Fifty years ago, in 1964, physicists Murray Gell-Mann at Caltech and George Zweig at CERN came up with the idea of the quark as a response to the bewildering number of elementary particles that were being discovered at the huge "atom smasher" labs sprouting up all over the world.
It had all the trappings of a typical Miami funeral. The eulogists, stifling their tears. The aria, Handel's mournful Piangero la Sorte Mia. The loud lamentations of the black laced lloradera.
Children adopted from China may not remember the language of their birth country, but their brains still respond unconsciously to Chinese more than a decade later.
It sounds like some exotic story that you would find in a National Geographic magazine, but it's actually a story that many physicists are increasingly worried about!
As an experimental particle physicist working at the Large Hadron Collider, learning to handle large amounts of data is a necessary skill. In addition, one needs to learn how to differentiate between something that is useful and something that is not.
So far, the LHC as well as searches elsewhere for neutralinos have come up empty. While many technical and popular articles have declared, "supersymmetry is dead," this is not yet quite the case. SUSY is still alive, but on life support.
This summer may pack plenty of silver-screen explosions, but how many of them tell you what you're made of?
When the revered graffiti holy place named 5Pointz in Queens, New York was buffed and slated officially for demolition last fall the collective respon...
Evangelia Gousiou is an amazing electronics engineer who keeps a low profile in spite of her amazing work at CERN, the European Organization for Nuclear Research.
Scientists must become part of the political process and run for office. At a time when science bears on many of the world's problems, we have a Congress full of lawyers who are trained not to get at the truth but to defeat their opponent at any cost--including the truth.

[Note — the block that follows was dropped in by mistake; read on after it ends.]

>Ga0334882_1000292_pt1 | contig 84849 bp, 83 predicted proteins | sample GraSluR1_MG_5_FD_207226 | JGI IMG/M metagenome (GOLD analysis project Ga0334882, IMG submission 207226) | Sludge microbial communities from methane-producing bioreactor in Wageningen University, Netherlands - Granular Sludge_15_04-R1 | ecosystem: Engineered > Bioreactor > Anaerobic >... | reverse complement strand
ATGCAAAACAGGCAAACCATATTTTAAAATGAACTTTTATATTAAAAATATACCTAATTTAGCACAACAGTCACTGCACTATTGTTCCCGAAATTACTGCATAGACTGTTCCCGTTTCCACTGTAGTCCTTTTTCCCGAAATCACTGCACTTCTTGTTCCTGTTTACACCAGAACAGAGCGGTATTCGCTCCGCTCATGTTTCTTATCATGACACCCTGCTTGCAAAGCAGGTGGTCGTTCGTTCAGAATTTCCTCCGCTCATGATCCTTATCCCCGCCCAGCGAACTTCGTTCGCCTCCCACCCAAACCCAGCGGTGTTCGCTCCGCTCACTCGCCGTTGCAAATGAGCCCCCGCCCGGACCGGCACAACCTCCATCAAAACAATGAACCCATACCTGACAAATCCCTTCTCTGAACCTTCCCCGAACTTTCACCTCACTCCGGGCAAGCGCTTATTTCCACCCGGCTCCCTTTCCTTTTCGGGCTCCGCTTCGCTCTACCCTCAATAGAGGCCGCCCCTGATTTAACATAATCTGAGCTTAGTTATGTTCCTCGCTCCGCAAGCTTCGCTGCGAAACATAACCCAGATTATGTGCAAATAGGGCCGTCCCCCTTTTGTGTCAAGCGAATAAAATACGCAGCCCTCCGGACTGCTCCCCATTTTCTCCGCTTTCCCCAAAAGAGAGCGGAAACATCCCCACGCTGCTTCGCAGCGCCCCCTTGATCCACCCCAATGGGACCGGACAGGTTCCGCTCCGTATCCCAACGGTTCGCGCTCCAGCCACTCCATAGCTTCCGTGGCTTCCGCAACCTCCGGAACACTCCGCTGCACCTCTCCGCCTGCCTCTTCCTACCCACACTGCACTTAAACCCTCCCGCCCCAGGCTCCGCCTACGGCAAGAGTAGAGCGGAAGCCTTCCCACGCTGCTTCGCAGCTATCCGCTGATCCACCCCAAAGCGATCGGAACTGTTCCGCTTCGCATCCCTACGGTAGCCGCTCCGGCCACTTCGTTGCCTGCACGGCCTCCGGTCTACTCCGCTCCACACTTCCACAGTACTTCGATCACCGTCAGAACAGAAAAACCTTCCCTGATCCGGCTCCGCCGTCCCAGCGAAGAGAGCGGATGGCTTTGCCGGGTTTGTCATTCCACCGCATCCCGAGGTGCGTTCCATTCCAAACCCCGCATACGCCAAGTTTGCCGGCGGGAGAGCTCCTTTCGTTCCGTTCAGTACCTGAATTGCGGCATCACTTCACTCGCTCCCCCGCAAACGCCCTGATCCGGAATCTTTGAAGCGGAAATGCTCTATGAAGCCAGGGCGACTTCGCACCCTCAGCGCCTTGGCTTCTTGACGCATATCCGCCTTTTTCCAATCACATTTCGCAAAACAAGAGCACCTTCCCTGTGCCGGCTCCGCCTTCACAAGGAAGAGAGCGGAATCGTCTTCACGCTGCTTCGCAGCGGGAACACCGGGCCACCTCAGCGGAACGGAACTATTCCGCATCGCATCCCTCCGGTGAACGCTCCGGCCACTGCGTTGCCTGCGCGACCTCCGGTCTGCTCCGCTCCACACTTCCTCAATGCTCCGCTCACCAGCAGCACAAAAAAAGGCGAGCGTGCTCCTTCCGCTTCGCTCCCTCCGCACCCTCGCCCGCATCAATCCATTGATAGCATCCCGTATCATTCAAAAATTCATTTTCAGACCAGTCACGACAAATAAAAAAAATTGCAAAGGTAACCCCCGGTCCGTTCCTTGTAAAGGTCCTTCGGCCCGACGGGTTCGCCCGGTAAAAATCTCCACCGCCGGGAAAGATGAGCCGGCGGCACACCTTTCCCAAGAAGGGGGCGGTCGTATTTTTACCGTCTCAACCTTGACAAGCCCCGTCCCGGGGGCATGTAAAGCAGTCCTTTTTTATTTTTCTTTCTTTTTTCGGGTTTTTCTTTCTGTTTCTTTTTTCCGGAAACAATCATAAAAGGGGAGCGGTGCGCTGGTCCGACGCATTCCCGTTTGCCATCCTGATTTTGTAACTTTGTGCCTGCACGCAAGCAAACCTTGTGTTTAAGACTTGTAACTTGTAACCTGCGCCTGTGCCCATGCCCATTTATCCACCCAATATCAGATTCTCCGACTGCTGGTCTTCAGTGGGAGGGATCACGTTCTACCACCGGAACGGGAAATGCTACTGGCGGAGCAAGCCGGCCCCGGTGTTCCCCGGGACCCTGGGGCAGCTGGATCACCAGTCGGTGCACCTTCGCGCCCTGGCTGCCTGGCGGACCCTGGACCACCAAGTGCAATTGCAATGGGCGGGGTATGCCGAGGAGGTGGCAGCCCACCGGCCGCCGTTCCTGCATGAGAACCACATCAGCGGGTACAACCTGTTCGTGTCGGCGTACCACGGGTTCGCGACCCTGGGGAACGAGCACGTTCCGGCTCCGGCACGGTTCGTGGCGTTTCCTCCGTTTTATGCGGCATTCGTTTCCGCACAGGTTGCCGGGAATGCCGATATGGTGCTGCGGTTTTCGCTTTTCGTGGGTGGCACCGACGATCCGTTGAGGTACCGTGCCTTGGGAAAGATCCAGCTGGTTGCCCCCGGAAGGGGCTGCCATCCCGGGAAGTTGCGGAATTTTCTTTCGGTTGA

Opening up your life to a camera crew is intrusive, but I did so for Particle Fever, a documentary about particle physics, because I am determined to see one major myth broken: that physics means math.
The reality is that human beings are selfish as well as altruistic, and we live not only with saints but with sociopaths. Nowhere is this more evident than in politics.
If the Higgs Boson had turned out to be 115 gigaelectonvolts it would have supported the theoretical notion of supersymmetry, filling...
25 years ago, a British computer scientist named Tim Berners-Lee drafted a memo to his colleagues at CERN that outlined a new way of managing information; that document was the foundation for what we now call the Internet.
There were no celeb watchers, red carpets or black velvet ropes for this crowd of art-science enthusiasts. This was an event to celebrate the story about the search for Higgs boson, the so-called "God particle."
Disbelief may be relatively benign, but many, particularly in the GOP, actively deride and mock scientific theories and the study of humanities -- an unsettling era of anti-intellectualism that has serious consequences.